Who’s Afraid of a Little Dentistry?


It turns out that quite a few people are afraid of the dentist; up to 75 percent of adults report that they experience some form of dental anxiety. For the vast majority of dental anxiety sufferers, it’s the more invasive procedures – such as oral surgery – that really sets them off, while more routine procedures are much easier to deal with and provoke only a mild sense of anxiety.


Up to 10 percent of those same adults lean towards phobic on the fear scale, to the point that they avoid dental work until it’s too late. This, of course can lead to more severe dental issues resulting in the necessity of more time in the dentist’s chair, which then results in … more fear of the dentist. A vicious cycle for anyone trying to avoid the dentist. What’s the alternative for someone who experiences anxiety when it comes to dentistry? One answer is; sedation dentistry.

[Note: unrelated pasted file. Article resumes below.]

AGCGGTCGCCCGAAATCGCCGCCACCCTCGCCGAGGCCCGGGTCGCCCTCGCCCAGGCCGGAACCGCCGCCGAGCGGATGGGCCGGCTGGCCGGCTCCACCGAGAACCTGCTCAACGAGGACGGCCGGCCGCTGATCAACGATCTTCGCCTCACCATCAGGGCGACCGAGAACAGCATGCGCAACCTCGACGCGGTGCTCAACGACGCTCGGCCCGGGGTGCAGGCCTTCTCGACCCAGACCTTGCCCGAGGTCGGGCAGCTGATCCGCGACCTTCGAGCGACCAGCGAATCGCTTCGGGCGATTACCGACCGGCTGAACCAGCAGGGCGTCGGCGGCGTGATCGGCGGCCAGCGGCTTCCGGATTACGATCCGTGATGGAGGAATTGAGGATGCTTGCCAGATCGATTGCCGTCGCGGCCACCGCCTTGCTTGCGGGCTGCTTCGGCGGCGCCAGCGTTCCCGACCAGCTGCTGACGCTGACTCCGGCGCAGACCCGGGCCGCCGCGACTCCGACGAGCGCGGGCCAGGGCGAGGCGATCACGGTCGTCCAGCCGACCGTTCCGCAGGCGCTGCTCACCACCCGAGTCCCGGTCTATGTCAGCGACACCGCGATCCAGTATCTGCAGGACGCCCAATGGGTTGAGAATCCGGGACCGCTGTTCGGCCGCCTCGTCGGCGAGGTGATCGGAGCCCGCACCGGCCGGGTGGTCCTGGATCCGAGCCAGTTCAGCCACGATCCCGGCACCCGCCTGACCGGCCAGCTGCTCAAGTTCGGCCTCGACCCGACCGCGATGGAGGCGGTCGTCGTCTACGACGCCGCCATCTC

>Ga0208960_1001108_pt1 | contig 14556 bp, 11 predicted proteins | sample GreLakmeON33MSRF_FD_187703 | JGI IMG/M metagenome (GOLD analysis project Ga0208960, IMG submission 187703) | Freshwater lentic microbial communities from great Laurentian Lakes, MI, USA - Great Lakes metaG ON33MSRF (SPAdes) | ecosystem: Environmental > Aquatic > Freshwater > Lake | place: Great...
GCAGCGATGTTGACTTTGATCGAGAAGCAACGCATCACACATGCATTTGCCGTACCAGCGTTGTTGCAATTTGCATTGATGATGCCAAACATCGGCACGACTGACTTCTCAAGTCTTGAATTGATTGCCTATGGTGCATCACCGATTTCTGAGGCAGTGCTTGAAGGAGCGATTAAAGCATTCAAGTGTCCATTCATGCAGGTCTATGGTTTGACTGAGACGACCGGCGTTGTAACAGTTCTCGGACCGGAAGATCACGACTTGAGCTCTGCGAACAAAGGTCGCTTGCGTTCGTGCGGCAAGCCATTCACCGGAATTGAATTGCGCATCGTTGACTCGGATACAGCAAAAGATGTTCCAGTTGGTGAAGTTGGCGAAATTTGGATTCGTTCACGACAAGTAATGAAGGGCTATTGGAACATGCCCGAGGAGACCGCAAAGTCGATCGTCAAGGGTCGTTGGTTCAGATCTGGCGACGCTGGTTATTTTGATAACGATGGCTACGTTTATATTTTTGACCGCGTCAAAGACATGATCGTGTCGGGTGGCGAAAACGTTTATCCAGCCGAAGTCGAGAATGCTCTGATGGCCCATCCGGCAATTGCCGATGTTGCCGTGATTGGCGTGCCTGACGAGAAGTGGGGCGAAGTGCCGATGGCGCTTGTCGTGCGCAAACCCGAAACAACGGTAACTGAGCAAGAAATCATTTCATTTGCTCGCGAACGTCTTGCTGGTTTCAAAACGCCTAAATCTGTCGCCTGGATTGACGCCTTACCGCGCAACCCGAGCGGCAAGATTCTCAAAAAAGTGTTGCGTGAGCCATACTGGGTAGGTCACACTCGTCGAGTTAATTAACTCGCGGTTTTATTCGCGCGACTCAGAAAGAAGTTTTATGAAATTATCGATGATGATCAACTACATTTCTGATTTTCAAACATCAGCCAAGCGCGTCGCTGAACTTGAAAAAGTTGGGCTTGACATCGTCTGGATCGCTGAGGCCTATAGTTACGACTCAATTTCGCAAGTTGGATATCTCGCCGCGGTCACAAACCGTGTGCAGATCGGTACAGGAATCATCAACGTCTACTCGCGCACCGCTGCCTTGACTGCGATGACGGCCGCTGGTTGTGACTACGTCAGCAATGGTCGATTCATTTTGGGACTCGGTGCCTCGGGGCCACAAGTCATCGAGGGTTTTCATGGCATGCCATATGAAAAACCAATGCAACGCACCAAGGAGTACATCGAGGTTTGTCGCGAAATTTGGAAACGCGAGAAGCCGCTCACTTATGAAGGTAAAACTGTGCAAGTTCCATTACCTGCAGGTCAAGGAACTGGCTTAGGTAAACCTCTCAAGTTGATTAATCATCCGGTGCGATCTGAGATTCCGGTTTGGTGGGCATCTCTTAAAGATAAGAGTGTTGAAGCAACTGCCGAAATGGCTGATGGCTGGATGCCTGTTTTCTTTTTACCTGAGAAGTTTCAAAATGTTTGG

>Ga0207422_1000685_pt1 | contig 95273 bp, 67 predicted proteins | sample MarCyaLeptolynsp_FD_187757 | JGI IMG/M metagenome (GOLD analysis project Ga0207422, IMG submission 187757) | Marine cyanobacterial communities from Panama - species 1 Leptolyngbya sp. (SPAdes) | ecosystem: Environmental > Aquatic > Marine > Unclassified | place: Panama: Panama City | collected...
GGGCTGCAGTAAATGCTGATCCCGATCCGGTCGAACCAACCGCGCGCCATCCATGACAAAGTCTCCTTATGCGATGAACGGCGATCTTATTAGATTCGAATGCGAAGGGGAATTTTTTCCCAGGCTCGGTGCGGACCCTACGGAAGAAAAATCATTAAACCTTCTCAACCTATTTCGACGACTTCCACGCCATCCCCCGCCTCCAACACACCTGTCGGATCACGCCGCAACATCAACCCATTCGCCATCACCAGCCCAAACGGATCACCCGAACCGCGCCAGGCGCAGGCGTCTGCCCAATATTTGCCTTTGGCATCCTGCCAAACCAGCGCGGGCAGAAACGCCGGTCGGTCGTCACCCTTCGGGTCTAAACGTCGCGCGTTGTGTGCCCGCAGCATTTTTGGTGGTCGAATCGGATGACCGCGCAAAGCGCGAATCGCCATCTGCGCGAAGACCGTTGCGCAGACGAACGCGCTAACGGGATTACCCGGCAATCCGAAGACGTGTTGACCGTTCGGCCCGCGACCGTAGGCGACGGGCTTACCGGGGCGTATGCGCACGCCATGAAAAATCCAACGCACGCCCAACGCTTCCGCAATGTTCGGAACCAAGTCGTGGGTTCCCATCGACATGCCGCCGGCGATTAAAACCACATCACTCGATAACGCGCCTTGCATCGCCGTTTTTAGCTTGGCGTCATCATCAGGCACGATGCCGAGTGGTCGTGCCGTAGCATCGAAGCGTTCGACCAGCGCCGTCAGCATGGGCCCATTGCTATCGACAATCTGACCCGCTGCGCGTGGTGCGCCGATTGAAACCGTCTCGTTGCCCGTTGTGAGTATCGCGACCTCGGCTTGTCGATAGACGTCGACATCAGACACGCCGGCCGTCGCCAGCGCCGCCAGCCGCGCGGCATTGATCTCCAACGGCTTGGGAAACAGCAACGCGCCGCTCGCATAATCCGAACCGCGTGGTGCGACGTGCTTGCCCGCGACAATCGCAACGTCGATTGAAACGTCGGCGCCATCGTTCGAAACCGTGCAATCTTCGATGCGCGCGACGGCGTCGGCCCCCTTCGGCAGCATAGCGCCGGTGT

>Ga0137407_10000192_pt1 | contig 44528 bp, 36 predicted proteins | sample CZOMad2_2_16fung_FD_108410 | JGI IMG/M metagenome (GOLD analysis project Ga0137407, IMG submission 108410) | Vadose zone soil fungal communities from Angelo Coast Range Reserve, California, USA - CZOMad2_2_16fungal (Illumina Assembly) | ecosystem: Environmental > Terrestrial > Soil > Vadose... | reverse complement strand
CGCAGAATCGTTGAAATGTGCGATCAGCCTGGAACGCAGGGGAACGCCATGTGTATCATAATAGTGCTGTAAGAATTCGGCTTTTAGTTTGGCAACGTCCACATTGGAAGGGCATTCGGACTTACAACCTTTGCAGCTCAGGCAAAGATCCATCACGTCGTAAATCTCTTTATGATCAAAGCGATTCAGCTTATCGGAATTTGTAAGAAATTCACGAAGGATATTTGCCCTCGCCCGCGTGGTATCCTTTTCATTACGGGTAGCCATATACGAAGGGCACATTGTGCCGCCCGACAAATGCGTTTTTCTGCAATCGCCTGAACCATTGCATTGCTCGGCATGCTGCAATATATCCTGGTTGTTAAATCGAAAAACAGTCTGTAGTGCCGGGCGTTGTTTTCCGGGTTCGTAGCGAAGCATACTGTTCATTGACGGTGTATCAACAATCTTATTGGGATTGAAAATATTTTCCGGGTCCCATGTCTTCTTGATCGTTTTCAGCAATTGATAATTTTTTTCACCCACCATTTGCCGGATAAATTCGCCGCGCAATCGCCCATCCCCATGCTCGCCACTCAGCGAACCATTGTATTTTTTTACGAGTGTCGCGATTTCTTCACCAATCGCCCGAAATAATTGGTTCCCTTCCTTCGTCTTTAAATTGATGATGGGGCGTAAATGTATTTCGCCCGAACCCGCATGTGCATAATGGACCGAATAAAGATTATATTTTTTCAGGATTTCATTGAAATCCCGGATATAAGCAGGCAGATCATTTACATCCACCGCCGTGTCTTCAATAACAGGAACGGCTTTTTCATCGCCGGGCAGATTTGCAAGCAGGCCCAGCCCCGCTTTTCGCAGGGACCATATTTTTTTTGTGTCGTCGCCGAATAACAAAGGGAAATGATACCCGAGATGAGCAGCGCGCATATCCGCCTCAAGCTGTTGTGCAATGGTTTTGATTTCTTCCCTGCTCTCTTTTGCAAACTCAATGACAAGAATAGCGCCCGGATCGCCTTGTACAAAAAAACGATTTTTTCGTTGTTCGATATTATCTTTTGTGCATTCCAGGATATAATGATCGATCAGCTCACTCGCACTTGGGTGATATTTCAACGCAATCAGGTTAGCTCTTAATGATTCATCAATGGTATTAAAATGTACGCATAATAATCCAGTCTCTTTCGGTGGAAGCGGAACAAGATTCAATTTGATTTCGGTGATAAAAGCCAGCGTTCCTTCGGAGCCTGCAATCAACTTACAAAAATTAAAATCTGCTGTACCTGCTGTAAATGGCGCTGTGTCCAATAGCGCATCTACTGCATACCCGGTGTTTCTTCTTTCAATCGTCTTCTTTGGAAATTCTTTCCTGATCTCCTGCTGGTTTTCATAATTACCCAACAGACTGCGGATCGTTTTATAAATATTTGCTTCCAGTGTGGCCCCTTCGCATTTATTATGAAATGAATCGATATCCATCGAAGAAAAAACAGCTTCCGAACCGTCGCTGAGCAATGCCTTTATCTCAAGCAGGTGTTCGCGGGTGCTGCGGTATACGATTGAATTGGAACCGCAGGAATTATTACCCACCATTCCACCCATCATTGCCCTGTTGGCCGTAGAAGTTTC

What is sedation dentistry?


Sedation dentistry describes the use of medication to induce a sense of relaxation in patients during dental procedures. Most patients choose the mildest form of sedative, making it possible for them to be awake yet still very relaxed (Conscious Sedation Dentistry). The opposite end of that spectrum is general anesthesia which induces complete unconsciousness. The full range of options runs from minimal – awake and relaxed, moderate – more deeply relaxed (may not remember procedure), deep – still aware but on the edge of consciousness and can be easily awoken, to deep sleep under general anesthesia. Sedation dentistry may also be appropriate for people who:


  • Have a low pain tolerance or very sensitive teeth
  • Require extensive dental work
  • Have anxiety associated with needles